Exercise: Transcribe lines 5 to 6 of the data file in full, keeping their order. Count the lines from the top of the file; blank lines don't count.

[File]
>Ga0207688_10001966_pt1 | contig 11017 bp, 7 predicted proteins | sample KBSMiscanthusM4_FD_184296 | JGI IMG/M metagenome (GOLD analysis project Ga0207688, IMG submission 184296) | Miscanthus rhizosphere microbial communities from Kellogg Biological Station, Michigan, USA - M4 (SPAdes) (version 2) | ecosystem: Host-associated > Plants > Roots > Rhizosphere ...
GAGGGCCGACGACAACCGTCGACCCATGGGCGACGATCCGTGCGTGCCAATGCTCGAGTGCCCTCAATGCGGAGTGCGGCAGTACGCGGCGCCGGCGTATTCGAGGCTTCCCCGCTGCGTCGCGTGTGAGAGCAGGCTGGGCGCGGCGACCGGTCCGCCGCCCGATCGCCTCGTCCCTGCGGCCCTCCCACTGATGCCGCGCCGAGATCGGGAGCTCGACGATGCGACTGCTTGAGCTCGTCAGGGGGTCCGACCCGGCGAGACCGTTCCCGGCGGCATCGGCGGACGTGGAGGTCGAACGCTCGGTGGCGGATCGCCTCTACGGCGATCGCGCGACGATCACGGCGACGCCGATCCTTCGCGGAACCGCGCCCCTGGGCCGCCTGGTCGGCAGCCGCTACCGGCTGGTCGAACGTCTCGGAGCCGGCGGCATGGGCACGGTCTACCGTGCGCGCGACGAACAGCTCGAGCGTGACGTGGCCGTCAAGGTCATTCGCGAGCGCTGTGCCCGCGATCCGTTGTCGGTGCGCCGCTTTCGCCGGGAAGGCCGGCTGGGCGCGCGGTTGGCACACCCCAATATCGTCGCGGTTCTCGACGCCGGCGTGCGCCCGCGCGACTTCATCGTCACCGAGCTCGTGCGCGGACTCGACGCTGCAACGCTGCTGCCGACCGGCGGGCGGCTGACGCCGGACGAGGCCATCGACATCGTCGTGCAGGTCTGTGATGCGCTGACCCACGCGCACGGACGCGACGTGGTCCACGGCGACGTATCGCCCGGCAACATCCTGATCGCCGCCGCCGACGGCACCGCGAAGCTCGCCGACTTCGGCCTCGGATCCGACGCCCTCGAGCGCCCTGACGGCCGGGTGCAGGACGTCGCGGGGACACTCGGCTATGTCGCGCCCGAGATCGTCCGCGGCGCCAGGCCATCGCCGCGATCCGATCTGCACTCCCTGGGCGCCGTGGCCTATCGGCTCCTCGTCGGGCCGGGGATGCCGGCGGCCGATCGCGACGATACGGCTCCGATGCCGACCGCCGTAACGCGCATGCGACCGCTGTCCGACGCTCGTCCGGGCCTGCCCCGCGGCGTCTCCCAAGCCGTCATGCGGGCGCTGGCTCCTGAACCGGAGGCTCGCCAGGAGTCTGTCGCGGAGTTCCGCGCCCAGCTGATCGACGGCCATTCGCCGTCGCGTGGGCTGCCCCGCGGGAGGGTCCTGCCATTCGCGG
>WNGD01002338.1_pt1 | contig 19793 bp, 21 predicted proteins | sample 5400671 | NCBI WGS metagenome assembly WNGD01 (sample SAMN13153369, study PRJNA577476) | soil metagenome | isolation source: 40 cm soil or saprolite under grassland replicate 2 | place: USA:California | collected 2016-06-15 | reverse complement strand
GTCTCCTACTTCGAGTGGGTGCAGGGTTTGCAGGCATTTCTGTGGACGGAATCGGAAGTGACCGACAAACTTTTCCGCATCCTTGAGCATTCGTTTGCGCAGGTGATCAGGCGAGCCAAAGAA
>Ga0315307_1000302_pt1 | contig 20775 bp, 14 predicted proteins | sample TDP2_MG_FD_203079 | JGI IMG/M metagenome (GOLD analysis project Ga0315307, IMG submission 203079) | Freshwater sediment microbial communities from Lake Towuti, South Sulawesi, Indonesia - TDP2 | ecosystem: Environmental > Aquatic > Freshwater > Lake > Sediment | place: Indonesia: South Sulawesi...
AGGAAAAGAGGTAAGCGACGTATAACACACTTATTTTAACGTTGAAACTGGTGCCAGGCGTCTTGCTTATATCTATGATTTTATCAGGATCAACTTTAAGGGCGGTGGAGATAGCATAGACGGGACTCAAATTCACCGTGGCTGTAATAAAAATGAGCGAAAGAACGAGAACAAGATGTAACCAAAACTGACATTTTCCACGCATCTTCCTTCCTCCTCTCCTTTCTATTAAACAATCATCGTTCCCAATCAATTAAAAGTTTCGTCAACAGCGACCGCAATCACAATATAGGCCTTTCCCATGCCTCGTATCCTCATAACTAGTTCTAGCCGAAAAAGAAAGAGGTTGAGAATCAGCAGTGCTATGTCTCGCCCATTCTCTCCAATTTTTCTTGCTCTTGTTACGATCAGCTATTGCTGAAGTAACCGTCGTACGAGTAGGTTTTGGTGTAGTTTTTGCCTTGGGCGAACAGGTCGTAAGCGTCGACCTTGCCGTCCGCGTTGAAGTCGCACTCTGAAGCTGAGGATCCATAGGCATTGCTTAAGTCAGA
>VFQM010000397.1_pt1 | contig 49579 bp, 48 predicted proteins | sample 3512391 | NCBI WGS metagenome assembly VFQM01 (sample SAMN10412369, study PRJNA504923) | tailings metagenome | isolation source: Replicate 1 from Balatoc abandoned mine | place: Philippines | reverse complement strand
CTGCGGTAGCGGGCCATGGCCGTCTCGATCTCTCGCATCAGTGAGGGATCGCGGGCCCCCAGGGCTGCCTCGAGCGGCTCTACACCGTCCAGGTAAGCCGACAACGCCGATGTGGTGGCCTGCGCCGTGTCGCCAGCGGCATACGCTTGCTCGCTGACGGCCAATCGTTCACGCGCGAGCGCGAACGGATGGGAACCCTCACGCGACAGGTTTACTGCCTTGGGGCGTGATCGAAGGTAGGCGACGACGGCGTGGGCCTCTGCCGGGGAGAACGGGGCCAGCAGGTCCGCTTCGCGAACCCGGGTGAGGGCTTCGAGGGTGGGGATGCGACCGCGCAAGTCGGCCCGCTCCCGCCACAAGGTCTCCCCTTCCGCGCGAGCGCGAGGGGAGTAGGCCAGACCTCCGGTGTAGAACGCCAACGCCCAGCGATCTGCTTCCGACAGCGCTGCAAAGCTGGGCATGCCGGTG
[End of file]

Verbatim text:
>Ga0315307_1000302_pt1 | contig 20775 bp, 14 predicted proteins | sample TDP2_MG_FD_203079 | JGI IMG/M metagenome (GOLD analysis project Ga0315307, IMG submission 203079) | Freshwater sediment microbial communities from Lake Towuti, South Sulawesi, Indonesia - TDP2 | ecosystem: Environmental > Aquatic > Freshwater > Lake > Sediment | place: Indonesia: South Sulawesi...
AGGAAAAGAGGTAAGCGACGTATAACACACTTATTTTAACGTTGAAACTGGTGCCAGGCGTCTTGCTTATATCTATGATTTTATCAGGATCAACTTTAAGGGCGGTGGAGATAGCATAGACGGGACTCAAATTCACCGTGGCTGTAATAAAAATGAGCGAAAGAACGAGAACAAGATGTAACCAAAACTGACATTTTCCACGCATCTTCCTTCCTCCTCTCCTTTCTATTAAACAATCATCGTTCCCAATCAATTAAAAGTTTCGTCAACAGCGACCGCAATCACAATATAGGCCTTTCCCATGCCTCGTATCCTCATAACTAGTTCTAGCCGAAAAAGAAAGAGGTTGAGAATCAGCAGTGCTATGTCTCGCCCATTCTCTCCAATTTTTCTTGCTCTTGTTACGATCAGCTATTGCTGAAGTAACCGTCGTACGAGTAGGTTTTGGTGTAGTTTTTGCCTTGGGCGAACAGGTCGTAAGCGTCGACCTTGCCGTCCGCGTTGAAGTCGCACTCTGAAGCTGAGGATCCATAGGCATTGCTTAAGTCAGA